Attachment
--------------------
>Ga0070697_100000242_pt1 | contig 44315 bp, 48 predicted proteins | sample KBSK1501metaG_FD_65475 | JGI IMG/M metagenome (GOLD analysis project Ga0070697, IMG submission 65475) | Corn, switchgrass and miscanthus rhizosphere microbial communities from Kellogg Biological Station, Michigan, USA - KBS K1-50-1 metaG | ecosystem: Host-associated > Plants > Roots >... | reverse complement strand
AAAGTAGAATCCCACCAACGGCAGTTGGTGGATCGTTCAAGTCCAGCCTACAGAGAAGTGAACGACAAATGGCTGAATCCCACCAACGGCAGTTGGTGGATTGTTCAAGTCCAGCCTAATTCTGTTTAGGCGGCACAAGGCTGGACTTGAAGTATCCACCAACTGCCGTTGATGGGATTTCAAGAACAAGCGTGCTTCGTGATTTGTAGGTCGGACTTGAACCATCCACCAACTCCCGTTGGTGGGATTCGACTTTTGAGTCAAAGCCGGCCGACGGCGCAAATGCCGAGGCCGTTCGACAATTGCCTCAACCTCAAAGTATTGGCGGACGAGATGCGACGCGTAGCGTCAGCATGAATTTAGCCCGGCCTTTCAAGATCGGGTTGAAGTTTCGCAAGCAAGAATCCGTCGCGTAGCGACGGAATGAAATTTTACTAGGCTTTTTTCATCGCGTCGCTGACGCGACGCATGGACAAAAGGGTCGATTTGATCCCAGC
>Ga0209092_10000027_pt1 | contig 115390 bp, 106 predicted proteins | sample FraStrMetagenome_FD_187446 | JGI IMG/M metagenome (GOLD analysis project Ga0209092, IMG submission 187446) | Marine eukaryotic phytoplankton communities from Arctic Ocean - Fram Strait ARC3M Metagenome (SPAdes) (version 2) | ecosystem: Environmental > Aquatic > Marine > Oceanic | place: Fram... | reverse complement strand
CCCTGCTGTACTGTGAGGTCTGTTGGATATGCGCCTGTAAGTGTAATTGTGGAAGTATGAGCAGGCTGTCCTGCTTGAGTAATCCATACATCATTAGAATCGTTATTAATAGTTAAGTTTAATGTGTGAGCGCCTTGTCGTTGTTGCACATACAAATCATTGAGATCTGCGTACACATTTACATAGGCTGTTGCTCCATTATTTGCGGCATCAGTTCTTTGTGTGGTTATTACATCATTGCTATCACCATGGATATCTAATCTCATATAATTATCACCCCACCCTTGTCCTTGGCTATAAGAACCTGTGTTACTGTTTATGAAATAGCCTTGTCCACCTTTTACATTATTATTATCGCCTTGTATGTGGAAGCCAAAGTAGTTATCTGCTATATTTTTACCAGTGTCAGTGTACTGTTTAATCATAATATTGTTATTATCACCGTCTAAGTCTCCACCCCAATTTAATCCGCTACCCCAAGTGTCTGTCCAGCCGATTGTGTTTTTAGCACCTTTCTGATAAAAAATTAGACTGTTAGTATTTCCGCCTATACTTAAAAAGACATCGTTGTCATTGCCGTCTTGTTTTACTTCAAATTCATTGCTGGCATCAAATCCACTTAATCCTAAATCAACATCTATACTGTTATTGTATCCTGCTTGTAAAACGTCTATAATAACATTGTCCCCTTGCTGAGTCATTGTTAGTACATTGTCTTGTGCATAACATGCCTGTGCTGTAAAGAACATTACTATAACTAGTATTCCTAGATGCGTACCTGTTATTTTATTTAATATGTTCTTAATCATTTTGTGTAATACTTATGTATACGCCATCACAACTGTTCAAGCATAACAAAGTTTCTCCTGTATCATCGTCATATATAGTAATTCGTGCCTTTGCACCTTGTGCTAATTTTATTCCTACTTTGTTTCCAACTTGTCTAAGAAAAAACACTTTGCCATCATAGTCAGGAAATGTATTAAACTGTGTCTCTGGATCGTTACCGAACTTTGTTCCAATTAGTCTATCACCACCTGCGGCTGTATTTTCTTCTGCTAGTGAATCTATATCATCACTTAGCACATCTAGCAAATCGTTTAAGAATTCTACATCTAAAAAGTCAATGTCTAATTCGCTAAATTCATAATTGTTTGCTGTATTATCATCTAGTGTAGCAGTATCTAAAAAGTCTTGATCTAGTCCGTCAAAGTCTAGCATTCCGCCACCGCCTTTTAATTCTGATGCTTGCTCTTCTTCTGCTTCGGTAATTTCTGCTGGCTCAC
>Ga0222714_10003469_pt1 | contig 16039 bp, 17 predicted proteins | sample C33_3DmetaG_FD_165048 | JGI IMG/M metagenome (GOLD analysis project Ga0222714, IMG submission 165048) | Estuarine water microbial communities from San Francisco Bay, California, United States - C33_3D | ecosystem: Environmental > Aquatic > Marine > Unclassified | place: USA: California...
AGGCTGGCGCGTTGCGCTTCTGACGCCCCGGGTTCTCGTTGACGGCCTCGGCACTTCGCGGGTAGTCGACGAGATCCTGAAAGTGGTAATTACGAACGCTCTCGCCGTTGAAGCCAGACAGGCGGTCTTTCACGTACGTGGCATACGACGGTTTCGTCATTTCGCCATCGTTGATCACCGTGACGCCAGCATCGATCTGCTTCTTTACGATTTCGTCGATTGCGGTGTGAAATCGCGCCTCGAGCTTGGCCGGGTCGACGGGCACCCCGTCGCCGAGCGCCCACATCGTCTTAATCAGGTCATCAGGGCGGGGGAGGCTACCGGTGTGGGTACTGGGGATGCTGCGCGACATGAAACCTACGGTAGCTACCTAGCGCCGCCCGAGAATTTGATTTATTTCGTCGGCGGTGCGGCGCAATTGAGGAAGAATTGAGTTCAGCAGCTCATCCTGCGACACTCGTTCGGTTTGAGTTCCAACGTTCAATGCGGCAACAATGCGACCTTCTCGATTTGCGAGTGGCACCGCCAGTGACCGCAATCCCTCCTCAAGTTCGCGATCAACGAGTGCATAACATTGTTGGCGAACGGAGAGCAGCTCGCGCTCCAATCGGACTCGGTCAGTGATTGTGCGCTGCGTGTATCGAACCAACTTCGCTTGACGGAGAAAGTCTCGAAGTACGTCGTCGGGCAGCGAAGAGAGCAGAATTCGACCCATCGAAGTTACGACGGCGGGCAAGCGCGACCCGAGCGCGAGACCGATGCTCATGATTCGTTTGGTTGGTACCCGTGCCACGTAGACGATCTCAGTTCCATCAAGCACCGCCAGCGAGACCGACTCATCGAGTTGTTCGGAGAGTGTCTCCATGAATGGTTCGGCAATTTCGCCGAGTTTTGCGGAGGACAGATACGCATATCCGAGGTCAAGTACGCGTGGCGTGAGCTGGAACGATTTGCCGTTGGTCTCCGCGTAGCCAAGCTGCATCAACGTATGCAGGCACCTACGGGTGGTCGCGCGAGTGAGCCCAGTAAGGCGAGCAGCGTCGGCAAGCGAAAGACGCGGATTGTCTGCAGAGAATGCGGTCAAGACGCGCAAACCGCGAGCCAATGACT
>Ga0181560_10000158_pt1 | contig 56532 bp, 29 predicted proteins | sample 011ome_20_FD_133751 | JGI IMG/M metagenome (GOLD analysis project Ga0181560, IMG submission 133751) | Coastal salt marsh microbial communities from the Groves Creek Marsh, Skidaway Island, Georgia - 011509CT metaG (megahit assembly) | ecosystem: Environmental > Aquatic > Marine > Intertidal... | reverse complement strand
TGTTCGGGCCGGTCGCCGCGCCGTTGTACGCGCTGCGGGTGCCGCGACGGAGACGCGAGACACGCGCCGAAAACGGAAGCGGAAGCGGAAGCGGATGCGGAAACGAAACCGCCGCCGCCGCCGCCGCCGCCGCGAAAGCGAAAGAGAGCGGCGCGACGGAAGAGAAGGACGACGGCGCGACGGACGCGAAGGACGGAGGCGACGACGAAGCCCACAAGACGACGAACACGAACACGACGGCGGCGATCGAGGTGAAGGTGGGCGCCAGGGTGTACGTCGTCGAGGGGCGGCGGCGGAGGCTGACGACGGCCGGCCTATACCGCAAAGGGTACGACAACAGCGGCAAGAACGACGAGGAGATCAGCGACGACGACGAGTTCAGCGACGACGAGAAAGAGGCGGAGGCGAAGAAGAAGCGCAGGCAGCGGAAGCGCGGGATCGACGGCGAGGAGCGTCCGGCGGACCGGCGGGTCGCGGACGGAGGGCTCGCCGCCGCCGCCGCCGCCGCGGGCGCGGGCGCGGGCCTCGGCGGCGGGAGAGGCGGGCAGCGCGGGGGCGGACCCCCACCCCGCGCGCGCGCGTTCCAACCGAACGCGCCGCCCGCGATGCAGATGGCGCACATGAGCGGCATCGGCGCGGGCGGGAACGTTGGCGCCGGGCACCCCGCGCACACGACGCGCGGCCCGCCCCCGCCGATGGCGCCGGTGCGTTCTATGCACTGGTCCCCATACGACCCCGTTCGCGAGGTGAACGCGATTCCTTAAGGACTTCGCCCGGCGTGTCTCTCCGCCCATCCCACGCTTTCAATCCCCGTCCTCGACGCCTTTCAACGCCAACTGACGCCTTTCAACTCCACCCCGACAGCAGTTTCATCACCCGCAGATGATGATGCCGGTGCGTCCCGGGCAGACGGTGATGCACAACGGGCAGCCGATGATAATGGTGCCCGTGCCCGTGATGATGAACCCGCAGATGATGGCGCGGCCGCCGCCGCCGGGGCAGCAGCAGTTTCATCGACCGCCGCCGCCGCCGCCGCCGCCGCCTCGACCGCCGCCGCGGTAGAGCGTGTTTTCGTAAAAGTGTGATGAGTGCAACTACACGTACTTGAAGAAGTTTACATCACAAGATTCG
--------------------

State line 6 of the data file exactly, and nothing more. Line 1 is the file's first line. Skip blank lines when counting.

AGGCTGGCGCGTTGCGCTTCTGACGCCCCGGGTTCTCGTTGACGGCCTCGGCACTTCGCGGGTAGTCGACGAGATCCTGAAAGTGGTAATTACGAACGCTCTCGCCGTTGAAGCCAGACAGGCGGTCTTTCACGTACGTGGCATACGACGGTTTCGTCATTTCGCCATCGTTGATCACCGTGACGCCAGCATCGATCTGCTTCTTTACGATTTCGTCGATTGCGGTGTGAAATCGCGCCTCGAGCTTGGCCGGGTCGACGGGCACCCCGTCGCCGAGCGCCCACATCGTCTTAATCAGGTCATCAGGGCGGGGGAGGCTACCGGTGTGGGTACTGGGGATGCTGCGCGACATGAAACCTACGGTAGCTACCTAGCGCCGCCCGAGAATTTGATTTATTTCGTCGGCGGTGCGGCGCAATTGAGGAAGAATTGAGTTCAGCAGCTCATCCTGCGACACTCGTTCGGTTTGAGTTCCAACGTTCAATGCGGCAACAATGCGACCTTCTCGATTTGCGAGTGGCACCGCCAGTGACCGCAATCCCTCCTCAAGTTCGCGATCAACGAGTGCATAACATTGTTGGCGAACGGAGAGCAGCTCGCGCTCCAATCGGACTCGGTCAGTGATTGTGCGCTGCGTGTATCGAACCAACTTCGCTTGACGGAGAAAGTCTCGAAGTACGTCGTCGGGCAGCGAAGAGAGCAGAATTCGACCCATCGAAGTTACGACGGCGGGCAAGCGCGACCCGAGCGCGAGACCGATGCTCATGATTCGTTTGGTTGGTACCCGTGCCACGTAGACGATCTCAGTTCCATCAAGCACCGCCAGCGAGACCGACTCATCGAGTTGTTCGGAGAGTGTCTCCATGAATGGTTCGGCAATTTCGCCGAGTTTTGCGGAGGACAGATACGCATATCCGAGGTCAAGTACGCGTGGCGTGAGCTGGAACGATTTGCCGTTGGTCTCCGCGTAGCCAAGCTGCATCAACGTATGCAGGCACCTACGGGTGGTCGCGCGAGTGAGCCCAGTAAGGCGAGCAGCGTCGGCAAGCGAAAGACGCGGATTGTCTGCAGAGAATGCGGTCAAGACGCGCAAACCGCGAGCCAATGACT